Holy duh, Jessica.
Scribbling the drink order on a cup, she moved to hand it to Daniel, who gave her a blank look. “I already got it, Jess.”
Of course he had. Daniel smiled apologetically on behalf of his new employee, handing the drink to River. Silence fell as they watched her struggle to find the correct entry for Americano on the screen.
“It’s under espresso drinks,” Daniel prompted quietly.
River, hulking, leaned over to peer upside down at the screen. “It’s over on the—”
His finger landed on the touch screen just as Jess’s did, their hands briefly coming together.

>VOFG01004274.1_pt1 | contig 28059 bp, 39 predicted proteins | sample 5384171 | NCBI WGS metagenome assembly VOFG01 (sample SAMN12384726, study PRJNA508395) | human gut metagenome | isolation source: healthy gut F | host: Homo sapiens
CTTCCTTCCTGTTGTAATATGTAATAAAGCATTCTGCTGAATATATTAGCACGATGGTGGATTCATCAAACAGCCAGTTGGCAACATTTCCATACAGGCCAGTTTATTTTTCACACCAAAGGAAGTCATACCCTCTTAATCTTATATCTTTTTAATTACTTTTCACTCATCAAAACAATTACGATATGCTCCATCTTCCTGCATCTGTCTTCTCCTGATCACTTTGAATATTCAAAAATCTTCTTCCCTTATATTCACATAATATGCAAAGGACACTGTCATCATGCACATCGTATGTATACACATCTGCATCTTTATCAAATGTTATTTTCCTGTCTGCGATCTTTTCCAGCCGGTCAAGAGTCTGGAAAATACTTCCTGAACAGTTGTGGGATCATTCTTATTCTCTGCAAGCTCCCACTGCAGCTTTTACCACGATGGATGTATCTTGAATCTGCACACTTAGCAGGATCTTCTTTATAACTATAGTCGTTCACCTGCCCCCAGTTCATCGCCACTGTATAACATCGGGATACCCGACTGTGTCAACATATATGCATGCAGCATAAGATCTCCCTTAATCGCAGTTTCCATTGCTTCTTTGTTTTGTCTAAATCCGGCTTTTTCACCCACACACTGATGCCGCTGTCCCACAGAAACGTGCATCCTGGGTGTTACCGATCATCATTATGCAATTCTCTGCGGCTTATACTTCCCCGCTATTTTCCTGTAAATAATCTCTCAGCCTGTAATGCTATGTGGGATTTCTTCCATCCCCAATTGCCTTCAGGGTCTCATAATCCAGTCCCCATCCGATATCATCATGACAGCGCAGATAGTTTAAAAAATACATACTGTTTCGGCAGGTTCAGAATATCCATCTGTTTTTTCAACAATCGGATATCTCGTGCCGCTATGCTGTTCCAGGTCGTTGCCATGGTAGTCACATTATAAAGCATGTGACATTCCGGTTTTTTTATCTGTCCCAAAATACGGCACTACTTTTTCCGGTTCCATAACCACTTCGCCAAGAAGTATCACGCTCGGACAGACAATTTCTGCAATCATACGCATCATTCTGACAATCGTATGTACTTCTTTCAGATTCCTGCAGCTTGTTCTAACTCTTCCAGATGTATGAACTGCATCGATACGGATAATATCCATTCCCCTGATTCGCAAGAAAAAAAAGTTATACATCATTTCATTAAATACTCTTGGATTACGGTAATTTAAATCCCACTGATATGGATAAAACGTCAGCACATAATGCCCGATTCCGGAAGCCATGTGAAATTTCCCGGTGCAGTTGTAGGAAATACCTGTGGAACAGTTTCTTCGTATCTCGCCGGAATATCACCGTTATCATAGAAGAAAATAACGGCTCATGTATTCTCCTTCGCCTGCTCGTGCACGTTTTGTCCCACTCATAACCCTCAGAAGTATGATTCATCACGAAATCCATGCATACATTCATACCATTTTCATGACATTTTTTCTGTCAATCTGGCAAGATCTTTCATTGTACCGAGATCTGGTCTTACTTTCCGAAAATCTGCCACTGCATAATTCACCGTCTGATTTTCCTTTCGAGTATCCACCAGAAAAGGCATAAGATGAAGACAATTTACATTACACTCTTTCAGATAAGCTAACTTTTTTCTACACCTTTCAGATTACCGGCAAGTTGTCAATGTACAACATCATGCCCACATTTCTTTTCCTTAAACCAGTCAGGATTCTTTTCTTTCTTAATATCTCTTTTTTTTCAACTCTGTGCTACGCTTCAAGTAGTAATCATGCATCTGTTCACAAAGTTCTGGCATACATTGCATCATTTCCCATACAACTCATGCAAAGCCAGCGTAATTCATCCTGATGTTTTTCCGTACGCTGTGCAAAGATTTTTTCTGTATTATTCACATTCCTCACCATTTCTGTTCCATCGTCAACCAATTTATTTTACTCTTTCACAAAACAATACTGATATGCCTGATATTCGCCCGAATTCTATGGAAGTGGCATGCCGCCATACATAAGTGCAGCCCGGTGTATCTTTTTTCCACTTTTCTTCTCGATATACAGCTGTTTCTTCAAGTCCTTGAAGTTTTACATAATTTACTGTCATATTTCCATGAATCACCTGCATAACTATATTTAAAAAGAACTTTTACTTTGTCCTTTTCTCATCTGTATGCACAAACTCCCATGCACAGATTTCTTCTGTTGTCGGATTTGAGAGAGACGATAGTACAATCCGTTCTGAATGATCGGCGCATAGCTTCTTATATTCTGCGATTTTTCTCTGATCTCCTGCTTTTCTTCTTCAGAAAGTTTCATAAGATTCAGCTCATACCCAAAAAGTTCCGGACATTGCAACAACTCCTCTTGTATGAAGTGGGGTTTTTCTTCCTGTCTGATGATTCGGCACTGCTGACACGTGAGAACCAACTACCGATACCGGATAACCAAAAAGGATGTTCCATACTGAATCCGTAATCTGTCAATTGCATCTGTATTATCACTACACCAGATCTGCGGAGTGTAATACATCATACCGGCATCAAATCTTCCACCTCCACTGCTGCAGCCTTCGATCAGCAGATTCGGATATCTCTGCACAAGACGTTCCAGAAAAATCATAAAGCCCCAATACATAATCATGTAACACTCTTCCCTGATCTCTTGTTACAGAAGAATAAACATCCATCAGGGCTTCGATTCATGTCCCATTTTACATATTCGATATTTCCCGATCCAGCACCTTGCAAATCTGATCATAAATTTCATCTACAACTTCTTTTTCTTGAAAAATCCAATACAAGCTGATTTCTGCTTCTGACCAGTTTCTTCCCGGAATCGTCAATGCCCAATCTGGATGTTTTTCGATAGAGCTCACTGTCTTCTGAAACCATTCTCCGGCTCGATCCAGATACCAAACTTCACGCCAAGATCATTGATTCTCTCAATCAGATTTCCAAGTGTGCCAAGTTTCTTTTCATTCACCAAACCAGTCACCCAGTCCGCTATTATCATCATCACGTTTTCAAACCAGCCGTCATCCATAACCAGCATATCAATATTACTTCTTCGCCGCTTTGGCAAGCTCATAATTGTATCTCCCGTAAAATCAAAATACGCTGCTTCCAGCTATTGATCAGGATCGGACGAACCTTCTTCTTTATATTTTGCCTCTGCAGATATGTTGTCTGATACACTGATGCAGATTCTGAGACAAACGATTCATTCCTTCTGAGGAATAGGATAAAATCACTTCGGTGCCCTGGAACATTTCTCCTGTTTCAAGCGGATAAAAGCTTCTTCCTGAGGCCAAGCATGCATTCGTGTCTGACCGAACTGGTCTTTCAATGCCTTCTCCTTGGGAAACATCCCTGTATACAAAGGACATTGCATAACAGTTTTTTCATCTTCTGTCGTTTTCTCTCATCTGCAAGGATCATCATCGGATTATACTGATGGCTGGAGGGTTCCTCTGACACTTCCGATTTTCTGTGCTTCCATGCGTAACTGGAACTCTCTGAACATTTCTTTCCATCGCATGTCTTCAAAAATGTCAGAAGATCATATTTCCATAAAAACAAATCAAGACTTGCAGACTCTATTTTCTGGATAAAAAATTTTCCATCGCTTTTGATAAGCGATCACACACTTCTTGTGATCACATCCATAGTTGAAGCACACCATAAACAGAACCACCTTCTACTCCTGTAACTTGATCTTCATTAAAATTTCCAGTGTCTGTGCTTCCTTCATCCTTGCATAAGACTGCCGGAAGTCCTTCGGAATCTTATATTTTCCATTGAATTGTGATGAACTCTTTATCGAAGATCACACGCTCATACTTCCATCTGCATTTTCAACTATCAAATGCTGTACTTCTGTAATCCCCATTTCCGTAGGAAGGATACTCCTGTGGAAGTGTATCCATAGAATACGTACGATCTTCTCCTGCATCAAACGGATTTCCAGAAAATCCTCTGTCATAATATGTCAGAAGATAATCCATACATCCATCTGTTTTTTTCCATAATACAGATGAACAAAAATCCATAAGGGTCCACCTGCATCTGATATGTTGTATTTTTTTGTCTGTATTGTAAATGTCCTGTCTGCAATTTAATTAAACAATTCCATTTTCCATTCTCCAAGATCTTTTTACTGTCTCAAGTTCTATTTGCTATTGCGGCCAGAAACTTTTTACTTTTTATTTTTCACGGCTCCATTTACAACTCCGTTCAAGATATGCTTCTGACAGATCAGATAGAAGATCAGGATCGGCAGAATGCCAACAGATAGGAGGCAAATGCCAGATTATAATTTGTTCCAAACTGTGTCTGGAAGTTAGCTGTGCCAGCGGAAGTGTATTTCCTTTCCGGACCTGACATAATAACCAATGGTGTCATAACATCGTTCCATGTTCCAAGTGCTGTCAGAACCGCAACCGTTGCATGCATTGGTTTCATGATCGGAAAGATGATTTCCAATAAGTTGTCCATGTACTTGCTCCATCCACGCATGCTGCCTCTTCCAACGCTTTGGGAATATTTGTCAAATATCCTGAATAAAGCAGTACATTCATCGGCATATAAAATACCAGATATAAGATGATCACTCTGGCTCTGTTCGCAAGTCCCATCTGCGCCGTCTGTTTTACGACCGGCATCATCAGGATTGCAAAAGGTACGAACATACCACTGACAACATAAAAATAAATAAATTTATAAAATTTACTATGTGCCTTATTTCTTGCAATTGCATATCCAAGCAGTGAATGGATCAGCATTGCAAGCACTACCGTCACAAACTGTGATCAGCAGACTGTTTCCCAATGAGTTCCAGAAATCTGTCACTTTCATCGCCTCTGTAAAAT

“I got it,” she said, humiliated. He pulled away, and she tapped the button, flustered by the contact that she could somehow feel all the way up her arm. No doubt her cheeks looked like she’d been slapped. “That’ll be three eighty-five.”
He hesitated, and Jess realized her mistake. She upsized to large. “Sorry. Four seventy-four.”
Their shared discomfort shoved between them, a loud, uninvited guest at the awkward party for two. Jess took his money, counted out his change. But what really wrecked her was that, after the tiniest hesitation, he dropped all of it—including the five-dollar bill—into the tip jar.
FIZZY SIDLED UP to the counter fifteen minutes later when she seemed to assess Jess was done being mortified.
“Hey.” She offered a little best-friend-simpatico smile and reached across the counter to offer a fist bump.